June 27, 2014

Men like scimitars and women like wisteria: our vocabularies are awesomely sexist



“I do wish he’d stop talking about his scimitar”

It’s fun to pretend that we live in a post-gender world, where we only judge each other based on inner light and comedic timing—but it’s more fun by far when science reminds us that we don’t. Recent data analysis from the Center for Reading Research reveals the words with the greatest gap in recognition between genders (i.e., the words that men are much more likely to understand than women, and vice-versa), and apparently we live in a terrible alternate universe where someone has invented the Humvee, but it’s still the Middle Ages.

Center Director Mark Brysbaert came to this realization while working with data from Ghent University’s online vocabulary test, Business Insider reports. In this test, subjects see words flash quickly on the screen—some real, some fake—and have to press “f” or “j” on their keyboard to indicate whether or not they recognize the word. It seems harmless enough, until one re-watches The Silence of the Lambs and remembers that our diction is a window into our deepest shames.

“Claymore,” “scimitar,” “dreadnought”: the list of words on the men’s side reads like Freudian free association gone horribly wrong. We clearly need more gender-neutral children’s toys, because we uber-men love our big cars, bloody weapons, and techo-gadgets, and—in the process of growing up—just learned how to call them by smarter names. Here’s the top twelve man-words below, with the percentage of men who knew them on the left, and the women on the right:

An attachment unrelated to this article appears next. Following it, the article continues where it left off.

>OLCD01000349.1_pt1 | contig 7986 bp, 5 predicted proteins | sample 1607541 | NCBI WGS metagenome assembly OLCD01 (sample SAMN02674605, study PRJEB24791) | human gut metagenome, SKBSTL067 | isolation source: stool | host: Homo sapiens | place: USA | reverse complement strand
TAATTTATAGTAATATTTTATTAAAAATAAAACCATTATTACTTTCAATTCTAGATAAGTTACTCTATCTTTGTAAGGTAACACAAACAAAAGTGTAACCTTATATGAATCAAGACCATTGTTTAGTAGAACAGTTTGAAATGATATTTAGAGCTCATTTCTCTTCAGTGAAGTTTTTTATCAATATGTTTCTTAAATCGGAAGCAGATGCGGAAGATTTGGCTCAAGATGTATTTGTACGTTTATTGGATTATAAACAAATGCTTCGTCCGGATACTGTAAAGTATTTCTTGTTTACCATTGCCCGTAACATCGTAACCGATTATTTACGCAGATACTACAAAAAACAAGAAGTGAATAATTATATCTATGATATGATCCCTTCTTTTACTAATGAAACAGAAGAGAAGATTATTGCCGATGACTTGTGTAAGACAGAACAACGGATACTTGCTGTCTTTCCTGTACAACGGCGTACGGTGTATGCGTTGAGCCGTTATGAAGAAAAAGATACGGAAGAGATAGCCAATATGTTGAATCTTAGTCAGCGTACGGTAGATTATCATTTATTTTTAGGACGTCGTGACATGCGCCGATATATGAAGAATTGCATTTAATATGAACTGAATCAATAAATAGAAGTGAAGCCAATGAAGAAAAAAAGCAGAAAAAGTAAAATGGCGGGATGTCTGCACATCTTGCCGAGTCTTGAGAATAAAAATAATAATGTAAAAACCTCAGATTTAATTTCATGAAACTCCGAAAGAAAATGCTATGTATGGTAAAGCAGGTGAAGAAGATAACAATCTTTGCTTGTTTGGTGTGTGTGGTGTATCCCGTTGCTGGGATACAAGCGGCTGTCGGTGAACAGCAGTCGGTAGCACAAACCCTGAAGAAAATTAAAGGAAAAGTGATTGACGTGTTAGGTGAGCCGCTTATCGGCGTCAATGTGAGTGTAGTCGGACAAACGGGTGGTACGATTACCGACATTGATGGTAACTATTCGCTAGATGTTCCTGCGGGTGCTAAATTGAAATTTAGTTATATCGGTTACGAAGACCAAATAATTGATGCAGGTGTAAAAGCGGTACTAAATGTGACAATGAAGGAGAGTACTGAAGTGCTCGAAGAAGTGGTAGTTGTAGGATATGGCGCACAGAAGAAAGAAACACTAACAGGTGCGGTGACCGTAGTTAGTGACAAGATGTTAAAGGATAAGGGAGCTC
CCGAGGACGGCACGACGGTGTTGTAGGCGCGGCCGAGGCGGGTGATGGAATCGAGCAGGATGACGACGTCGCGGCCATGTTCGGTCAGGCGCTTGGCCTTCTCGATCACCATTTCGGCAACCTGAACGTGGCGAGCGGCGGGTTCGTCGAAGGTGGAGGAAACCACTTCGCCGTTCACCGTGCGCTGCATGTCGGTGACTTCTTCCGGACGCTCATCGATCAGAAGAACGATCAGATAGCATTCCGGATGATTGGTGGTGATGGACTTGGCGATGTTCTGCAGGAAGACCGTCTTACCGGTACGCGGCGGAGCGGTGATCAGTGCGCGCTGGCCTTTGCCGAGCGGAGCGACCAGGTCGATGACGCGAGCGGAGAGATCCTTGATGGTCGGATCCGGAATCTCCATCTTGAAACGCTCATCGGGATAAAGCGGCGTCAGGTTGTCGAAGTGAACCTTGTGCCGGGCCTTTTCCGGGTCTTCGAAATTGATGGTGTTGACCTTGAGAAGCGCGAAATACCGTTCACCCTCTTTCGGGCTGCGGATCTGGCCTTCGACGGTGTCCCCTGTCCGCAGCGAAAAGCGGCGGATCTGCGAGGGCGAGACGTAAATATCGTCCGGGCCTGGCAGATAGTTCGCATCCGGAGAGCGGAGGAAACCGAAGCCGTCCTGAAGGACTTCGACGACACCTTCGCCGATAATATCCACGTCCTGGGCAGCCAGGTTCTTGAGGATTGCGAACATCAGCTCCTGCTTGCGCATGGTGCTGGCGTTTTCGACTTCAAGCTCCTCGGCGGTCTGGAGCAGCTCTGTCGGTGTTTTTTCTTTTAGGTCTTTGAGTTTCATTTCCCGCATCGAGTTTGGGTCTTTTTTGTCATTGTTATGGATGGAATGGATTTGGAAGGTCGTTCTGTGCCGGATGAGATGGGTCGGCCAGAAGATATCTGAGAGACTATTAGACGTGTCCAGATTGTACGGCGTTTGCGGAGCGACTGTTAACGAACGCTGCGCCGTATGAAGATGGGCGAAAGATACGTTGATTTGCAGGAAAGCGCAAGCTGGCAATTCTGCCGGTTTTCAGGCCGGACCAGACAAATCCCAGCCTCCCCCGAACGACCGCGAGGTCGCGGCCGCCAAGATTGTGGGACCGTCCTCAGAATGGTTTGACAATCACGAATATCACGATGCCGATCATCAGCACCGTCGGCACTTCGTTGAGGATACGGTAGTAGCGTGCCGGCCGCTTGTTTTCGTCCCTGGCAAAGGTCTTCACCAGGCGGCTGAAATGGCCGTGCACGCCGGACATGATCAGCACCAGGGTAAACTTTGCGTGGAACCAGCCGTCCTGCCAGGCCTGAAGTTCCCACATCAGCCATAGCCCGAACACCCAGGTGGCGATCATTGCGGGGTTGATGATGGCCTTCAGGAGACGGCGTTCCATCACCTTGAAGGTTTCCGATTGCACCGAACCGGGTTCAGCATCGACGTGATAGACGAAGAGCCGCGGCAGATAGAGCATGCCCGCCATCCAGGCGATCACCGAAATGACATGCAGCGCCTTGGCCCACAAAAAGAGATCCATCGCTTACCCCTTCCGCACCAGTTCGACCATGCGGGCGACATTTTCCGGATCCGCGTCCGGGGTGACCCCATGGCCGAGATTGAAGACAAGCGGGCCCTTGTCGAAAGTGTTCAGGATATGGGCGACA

codec (88, 48)
solenoid (87, 54)
golem (89, 56)
mach (93, 63)
humvee (88, 58)
claymore (87, 58)
scimitar (86, 58)
kevlar (93, 65)
paladin (93, 66)
bolshevism (85, 60)
biped (86, 61)
dreadnought (90, 66)

While men indulged in souped-up military wet dreams, women apparently grew up in a Victorian beauty salon, wherein they flitted about in petticoats and worried if future husbands were taking notice of their domestic skills. I’d love to disagree with this image, but it’s true: I just have no idea what “taffeta” is. And my lady-friend Siri  tells me that I have not, in fact, been cleaning my toilet with a “bottlebrush.” Here’s the word breakdown for the ladies:

taffeta (48, 87)
tresses (61, 93)
bottlebrush (58, 89)
flouncy (55, 86)
mascarpone (60, 90)
decoupage (56, 86)
progesterone (63, 92)
wisteria (61, 89)
taupe (66, 93)
flouncing (67, 94)
peony (70, 96)
bodice (71, 96)

Does this data reflect true problems of gender in society today? Probably yes, it does. But mostly it’s really funny, and perhaps shows us that men just play more video games. I’ll say that I love these words. They go beyond my wildest imaginings—“bogey” for men, “frock” for women?—of what I thought they would be. I also love people. Because even though we continue to perpetuate gender stereotypes like it’s our job, it’s clear that we’re doing it with great style—and vocabulary. Once again, we’re the most beautiful satire of ourselves.